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 Table of Contents  
CASE REPORT
Year : 2018  |  Volume : 30  |  Issue : 2  |  Page : 181-184

Oral manifestation of hyperparathyroidism: A report of two cases


1 Department of Medicine and Radiology, Faculty of Dental Sciences, Institute of Medical Sciences, Lucknow, Uttar Pradesh, India
2 Department of Oral and Maxillofacial Surgery, Faculty of Dental Sciences, Institute of Medical Sciences, Lucknow, Uttar Pradesh, India
3 Department of Oral Medicine and Radiology, Babu Banarasi Das College of Dental Sciences, Lucknow, Uttar Pradesh, India

Date of Submission19-May-2018
Date of Acceptance07-Jun-2018
Date of Web Publication16-Jul-2018

Correspondence Address:
Dr. Adit Srivastava
Unit of Oral Medicine and Radiology, Faculty of Dental Sciences, Institute of Medical Sciences, Banaras Hindu University, Varanasi, Uttar Pradesh
India
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Source of Support: None, Conflict of Interest: None


DOI: 10.4103/jiaomr.jiaomr_88_18

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   Abstract 


Hyperparathyroidism is a common endocrine disorder affecting multiple vital organs. The three types of hyperparathyroidism show oral as well as systemic manifestations, including brown tumor, neurological disorders, nephrolithiasis, and pancreatitis. Oral manifestations form an integral part in diagnosing the underlying parathyroid pathology, which is presented in this case series.

Keywords: Hyperparathyroidism, oral manifestations, osteolytic lesions


How to cite this article:
Srivastava A, Verma N, Singh AK, Shivakumar G C. Oral manifestation of hyperparathyroidism: A report of two cases. J Indian Acad Oral Med Radiol 2018;30:181-4

How to cite this URL:
Srivastava A, Verma N, Singh AK, Shivakumar G C. Oral manifestation of hyperparathyroidism: A report of two cases. J Indian Acad Oral Med Radiol [serial online] 2018 [cited 2020 Jan 19];30:181-4. Available from: http://www.jiaomr.in/text.asp?2018/30/2/181/236740




   Introduction Top


Hyperparathyroidism is an endocrinal disorder having various systemic complications. Raised parathormonelevels in hyperparathyroidism causean increase in osteooclastic activity andperitrabecular fibrosis.[1] Hyperparathyroidism is of three types, namely, primary, secondary, and tertiary. Primary hyperparathyroidism is caused bypathology in parathyroid glands most commonly being adenomas or carcinomas. Secondary hyperparathyroidism is in response to hypocalcemiacaused by chronic renal disease, liver disease, intestinal disease, and vitamin D deficiency; and tertiary hyperparathyroidism is a result of long-standing case of secondary hyperparathyroidism. Clinical manifestations of primary hyperparathyroidism include pain, fatigue, and muscular weakness; cortices of bones are more affected with associated subperiosteal bone resorption.[2]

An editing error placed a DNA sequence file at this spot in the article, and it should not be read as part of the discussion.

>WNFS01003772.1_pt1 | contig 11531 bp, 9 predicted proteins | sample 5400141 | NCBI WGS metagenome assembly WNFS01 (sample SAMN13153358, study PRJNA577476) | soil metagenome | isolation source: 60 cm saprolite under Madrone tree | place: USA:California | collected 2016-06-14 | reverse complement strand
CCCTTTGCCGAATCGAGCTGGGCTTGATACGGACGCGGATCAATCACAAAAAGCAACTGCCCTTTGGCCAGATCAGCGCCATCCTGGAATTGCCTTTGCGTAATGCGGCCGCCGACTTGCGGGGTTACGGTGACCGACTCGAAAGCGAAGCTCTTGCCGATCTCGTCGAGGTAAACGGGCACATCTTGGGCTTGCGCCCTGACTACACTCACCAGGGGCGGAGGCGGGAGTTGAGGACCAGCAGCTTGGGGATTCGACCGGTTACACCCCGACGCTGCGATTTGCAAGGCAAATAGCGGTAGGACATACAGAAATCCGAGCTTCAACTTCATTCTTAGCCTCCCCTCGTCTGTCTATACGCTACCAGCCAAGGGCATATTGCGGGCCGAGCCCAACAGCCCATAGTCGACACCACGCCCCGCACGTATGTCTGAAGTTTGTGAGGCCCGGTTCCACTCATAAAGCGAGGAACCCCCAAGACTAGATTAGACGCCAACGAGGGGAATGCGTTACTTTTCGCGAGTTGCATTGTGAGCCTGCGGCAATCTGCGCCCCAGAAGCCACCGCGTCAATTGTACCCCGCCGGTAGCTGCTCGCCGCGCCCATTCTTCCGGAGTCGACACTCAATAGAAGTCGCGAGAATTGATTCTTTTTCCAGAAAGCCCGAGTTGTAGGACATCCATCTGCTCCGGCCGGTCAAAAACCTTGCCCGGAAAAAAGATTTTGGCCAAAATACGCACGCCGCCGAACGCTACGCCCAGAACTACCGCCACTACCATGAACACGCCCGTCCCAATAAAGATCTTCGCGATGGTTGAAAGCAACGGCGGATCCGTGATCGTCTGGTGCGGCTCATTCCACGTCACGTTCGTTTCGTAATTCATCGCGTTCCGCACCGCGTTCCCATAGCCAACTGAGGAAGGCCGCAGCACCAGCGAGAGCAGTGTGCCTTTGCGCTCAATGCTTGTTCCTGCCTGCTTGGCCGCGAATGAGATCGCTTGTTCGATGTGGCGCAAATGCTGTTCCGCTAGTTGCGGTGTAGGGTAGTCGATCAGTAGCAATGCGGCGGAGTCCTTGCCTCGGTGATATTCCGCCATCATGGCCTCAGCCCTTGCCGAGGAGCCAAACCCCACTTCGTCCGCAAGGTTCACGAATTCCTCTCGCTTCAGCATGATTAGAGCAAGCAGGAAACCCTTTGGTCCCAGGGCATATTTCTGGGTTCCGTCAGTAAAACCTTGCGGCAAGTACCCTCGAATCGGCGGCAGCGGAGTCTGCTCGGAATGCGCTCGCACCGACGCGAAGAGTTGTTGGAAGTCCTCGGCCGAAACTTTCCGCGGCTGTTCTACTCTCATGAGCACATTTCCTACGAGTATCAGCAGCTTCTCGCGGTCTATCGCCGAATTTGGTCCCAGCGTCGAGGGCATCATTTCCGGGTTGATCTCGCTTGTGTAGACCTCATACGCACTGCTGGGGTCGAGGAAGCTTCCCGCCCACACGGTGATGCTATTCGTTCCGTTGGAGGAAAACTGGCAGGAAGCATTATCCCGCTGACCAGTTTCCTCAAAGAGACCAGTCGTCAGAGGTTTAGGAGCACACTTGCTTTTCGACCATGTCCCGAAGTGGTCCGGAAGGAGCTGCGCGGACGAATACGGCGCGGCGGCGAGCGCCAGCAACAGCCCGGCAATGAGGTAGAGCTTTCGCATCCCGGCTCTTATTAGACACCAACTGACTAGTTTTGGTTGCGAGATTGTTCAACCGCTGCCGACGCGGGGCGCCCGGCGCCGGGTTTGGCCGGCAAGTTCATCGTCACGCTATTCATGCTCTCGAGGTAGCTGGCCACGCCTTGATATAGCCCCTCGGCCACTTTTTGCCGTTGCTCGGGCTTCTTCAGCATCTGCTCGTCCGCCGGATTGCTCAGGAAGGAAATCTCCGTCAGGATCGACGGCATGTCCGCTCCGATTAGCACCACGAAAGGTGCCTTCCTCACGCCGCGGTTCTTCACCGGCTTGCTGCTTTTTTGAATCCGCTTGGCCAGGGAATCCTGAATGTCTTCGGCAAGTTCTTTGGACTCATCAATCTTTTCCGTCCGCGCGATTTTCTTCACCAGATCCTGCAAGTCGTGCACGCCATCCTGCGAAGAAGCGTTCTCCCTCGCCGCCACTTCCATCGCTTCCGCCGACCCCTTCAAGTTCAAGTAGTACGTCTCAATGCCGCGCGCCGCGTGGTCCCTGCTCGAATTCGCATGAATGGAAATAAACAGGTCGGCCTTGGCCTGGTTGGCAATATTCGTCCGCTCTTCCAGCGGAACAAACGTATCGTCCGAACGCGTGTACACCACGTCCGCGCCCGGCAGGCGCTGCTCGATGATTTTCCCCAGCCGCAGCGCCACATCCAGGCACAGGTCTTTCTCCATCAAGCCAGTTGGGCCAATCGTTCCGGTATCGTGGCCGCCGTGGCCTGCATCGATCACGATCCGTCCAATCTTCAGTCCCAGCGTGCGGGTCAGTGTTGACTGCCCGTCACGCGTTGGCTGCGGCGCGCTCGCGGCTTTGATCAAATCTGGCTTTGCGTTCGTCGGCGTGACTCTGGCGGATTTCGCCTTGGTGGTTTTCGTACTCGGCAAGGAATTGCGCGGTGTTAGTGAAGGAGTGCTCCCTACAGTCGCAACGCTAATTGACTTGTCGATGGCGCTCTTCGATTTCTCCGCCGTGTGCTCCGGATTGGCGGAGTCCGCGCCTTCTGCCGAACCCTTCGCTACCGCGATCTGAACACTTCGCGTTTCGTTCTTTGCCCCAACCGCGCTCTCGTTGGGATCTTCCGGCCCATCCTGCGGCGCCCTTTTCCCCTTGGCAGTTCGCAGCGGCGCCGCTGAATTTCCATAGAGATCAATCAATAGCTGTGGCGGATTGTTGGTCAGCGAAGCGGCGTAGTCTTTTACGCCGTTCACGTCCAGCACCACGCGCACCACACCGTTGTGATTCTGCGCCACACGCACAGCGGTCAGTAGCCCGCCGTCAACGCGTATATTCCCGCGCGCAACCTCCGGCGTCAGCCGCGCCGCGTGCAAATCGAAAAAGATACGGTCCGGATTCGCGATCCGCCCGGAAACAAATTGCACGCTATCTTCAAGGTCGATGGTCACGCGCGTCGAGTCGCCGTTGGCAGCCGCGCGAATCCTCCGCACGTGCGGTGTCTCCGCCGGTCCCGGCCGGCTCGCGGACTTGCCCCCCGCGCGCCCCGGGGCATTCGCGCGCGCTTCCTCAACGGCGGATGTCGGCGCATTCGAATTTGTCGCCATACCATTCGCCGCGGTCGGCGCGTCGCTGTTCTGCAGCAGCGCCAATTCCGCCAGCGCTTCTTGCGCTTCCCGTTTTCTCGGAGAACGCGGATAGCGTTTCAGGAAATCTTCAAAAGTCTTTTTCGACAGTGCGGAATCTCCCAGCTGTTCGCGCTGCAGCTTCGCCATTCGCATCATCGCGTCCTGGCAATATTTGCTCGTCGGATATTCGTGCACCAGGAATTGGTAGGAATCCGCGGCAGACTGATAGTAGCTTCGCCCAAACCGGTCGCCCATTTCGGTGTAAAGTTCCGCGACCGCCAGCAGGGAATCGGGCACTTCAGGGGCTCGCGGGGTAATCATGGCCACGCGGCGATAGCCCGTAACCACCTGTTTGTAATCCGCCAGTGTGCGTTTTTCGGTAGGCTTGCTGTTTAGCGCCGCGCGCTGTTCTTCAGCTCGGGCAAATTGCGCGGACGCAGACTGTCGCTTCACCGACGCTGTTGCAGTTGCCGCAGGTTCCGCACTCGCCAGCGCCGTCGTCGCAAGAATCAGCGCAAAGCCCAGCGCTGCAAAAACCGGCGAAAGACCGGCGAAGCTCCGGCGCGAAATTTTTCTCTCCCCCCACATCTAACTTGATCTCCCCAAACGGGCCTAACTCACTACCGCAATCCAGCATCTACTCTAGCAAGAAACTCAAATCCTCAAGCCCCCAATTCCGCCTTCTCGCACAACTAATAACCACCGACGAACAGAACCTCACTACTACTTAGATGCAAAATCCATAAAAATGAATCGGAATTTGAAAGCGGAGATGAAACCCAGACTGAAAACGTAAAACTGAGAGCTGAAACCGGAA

Here, we present case series of two cases of primary hyperparathyroidism with their oral manifestations.


   Case Reports Top


Case report 1

A 21-year-old female reported in the department of oral medicine with swelling in the left mandibular region for3months. Onexamination, a hard, nontender swelling was notedinvolving the mandible region extending from the left posterior molar region to the left posterior mandible ramus involving coronoid and condyle. There was obliteration of buccal vestibule on the left mandibular region [Figure 1]. Orthopantomogram showed multilocular radiolucencies extending from 48 to 38 involving the mandibular condyle and coronoid. Expansion of cortices with thinning of mandibular cortical bone was seen. There was generalized loss of lamina dura [Figure 2]. Skeletal radiographs showed multiple cystic lesions in bones [Figure 3]. Computed tomographyrevealed expansile multiple osteolytic lesion involving the maxilla and mandible and includingthe left coronoid and condyle [Figure 4] and [Figure 5]. Patient had raised parathormone 109 pg/ml (Normal: 10–60pg/ml) and serum alkaline phosphatase levels 600IU/L (Normal: 30–120U/L) with normal serum calcium level 9.5ml/dl (Normal: 8.5–10.5 ml/dl). On further investigation, she was diagnosed with right parathyroid gland adenoma and was planned for parathyroidectomy. After right lower parathyroidectomy, oral lesions showed regression.
Figure 1: Case 1: Diffuse swelling present on left side of face

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Figure 2: Case 1: Multilocular radiolucencies extending from 48 to 38 involving mandibular condyle and coronoid

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Figure 3: Case 1: Multiple cystic lesion seen in skeletal radiograph of hands

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Figure 4: Case 1: CT axial view showing expansile multiple osteolytic lesion involving maxilla and mandible

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Figure 5: Case 1: 3D reconstruction showing extensive osteolytic lesions involving maxilla and mandible

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Case report 2